Festivals are one of my favourite summer experiences, replacing a year’s worth of weekday, business, messaging, email, social media thumb-scrolling nonsense, with a me that is refreshed and awakened. But like all good things that feeling doesn’t come easy. There may be mud (don’t panic; it washes off), trauma-inducing toilets, and no easy access to home comforts. So, as a professional festival-maker and festival-lover, here are some of my top tips to help you get the most from your festival experience and reach that blissful state where you feel you could leave everything behind and live in the festival world forever… Or until they kick you out. This is the definitive guide to navigating festival-land this summer for a time so fun and refreshing you won’t want to leave:

  1. Bring good footwear

I once spent a lot of money on some fancy wellies. They were completely uncomfortable and lasted one festival season. Regardless of what your wellies cost or look like they will end up covered in mud so buy a cheap quality pair, buy some good thick socks and move on. To stop my feet from seeking revenge on me after the festival I have some leather biker boots. They withstand rain, they’re comfortable, I can wear them all year round and they make me feel like a scamping, adventuring action woman. Stick a cheap pair of flip flops in along side and you’re good to go. Add in some sports insoles and you got yourself some real luxury!

  1. Make a light-stick

Stick with me – pun intended. Your phone battery will die approximately four hours after you step onto that field so it’s time to seek creative alternatives to finding each other in crowds. Take a long stick and wrap battery powered fairy lights around it – remember to pack spare batteries – I recommend at least two sets. Attach something whimsical on the top, just for style. Then when one of your friends heads to the toilet while the rest of you stay at the main stage, you put those lights on, hold the stick in the air and they will always find their way back to you. Me and my friends normally make two sticks. One group takes one, the other takes the other and we walk around with it lit up until reunited which ALWAYS happens. We haven’t lost anyone yet. Check out footage of The Who at Glastonbury to see my green light stick in all its glowing glory. Warning: lights sticks do attract new friends like moths, and after dark actual moths. You may not want to keep either.

  1. Remember the essentials

Toilet paper, hand sanitiser, waterproof jacket, ear plugs if you’re a light sleeper, warm clothes, folding chair, bin bags and a torch. Some would say glitter, face paints, and eccentric hats are optional. I would disagree.

  1. Broaden your horizons

Experience things you wouldn’t normally do. Try out that drumming workshop. Join in (and win!) the Kate Bush dance contest. Listen to a challenging speaker. This is your time to be silly, learn and experience. I think the phrase ‘dance like no-one is watching’ was made for festivals.

  1. Talk to people

A whole new community has been created just for a few days and you’re part of it! So greet the people you’re standing next to at the main stage, say hello to the person you sit next to in that talk – no heckling, ideally – because you’re about to have a great experience together. This is one of the many things I love about Greenbelt, everyone talks to each other and it’s a great reminder of how good people are.

  1. Don’t stick to your plan

Everyone enjoys festivals differently – some people’s programmes look like an A Level textbook just before an exam – but make sure you leave room for spontaneity. I like to have a few things that I am desperate to see and then the rest of the time I am left to discover things.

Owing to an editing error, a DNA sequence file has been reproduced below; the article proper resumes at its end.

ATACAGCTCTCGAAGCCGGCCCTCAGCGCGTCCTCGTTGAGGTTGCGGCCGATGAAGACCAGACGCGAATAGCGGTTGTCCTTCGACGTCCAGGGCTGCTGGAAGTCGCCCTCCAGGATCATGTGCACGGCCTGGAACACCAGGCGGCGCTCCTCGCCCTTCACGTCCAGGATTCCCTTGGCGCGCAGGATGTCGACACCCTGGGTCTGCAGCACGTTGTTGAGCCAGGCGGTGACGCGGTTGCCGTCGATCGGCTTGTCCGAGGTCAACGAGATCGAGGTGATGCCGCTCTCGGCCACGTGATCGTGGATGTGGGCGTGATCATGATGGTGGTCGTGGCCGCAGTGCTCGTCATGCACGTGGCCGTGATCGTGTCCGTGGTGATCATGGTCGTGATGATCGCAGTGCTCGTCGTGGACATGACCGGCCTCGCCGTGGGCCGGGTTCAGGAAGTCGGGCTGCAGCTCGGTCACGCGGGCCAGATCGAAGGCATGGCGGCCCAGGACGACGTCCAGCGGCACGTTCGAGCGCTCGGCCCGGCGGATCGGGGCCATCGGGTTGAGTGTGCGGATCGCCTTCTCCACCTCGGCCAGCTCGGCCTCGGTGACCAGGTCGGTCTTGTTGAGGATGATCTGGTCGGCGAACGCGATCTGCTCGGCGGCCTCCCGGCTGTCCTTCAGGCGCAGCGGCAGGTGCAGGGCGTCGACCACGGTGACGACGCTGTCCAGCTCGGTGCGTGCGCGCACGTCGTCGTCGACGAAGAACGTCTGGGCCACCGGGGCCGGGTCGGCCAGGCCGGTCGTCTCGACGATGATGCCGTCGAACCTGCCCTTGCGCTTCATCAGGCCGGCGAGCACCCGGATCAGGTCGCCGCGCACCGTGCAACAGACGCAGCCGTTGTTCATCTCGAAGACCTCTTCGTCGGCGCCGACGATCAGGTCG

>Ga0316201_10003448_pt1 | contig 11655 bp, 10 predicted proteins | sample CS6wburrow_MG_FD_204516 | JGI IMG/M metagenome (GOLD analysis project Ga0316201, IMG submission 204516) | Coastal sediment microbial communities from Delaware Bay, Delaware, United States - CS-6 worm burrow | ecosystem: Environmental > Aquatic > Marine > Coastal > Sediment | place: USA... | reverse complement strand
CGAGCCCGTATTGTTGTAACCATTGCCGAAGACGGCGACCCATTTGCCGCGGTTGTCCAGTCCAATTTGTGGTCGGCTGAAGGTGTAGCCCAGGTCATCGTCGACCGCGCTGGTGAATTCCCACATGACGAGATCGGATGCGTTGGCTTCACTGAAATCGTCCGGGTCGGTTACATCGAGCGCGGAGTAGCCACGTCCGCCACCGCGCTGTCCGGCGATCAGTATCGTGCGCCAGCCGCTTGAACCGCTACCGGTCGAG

1. Appreciate the creativity

Remember that festivals are curated and each event in that field is handpicked by a programmer who spends their whole year finding the most exciting, innovative, and interesting events, speakers, artists and musicians to put in front of you. Find a festival you like and trust in the work they have done. They want you to have a brilliant time.

  1. Don’t be afraid to be still

Enjoy where you are. Sit down and take in your surroundings. Treat yourself to a fresh coconut, stick a straw in and watch the beautiful world go by. Sometimes a moment of reflection, contemplation, prayer, or thoughtfulness will give you as much as anything programmed.

  1. Be open minded

The best festivals bring together diverse people, all sorts of artists & an array of activities so stay open to conversations, ideas, and connections. Try a ukulele workshop, go to a poetry masterclass, even join a headlining band! Expand yourself and your experiences. A festival is a perfect location to listen, learn and explore.

Even after all this, you may think festivals aren’t your thing, and that’s OK, but I would urge you to experience at least one in your lifetime. There’s so much choice! If you like great music, performing arts, talks and spirituality then come to Greenbelt – I can highly recommend it – and in my unbiased opinion it’s the best out there. If not, then find one that fits: inner city festivals, food festivals, dance festivals, family festivals, faith festivals, the list goes on but there’s no escaping: festivals are now a great British institution. They support local traders, artists, thinkers and voices and give us access to the weirdest and wonderful things on offer from all over the globe. Why would you want to miss that? So, see you there?

Written by Katherine Goodenough // Follow Katherine on  Twitter

Katherine Goodenough is the Programme Manager of Greenbelt Festival, which takes place on August bank holiday weekend in Northamptonshire. She is an avid gig, theatre, and festival goer, terrible musician, and lover of eccentric hats and fringed clothing.

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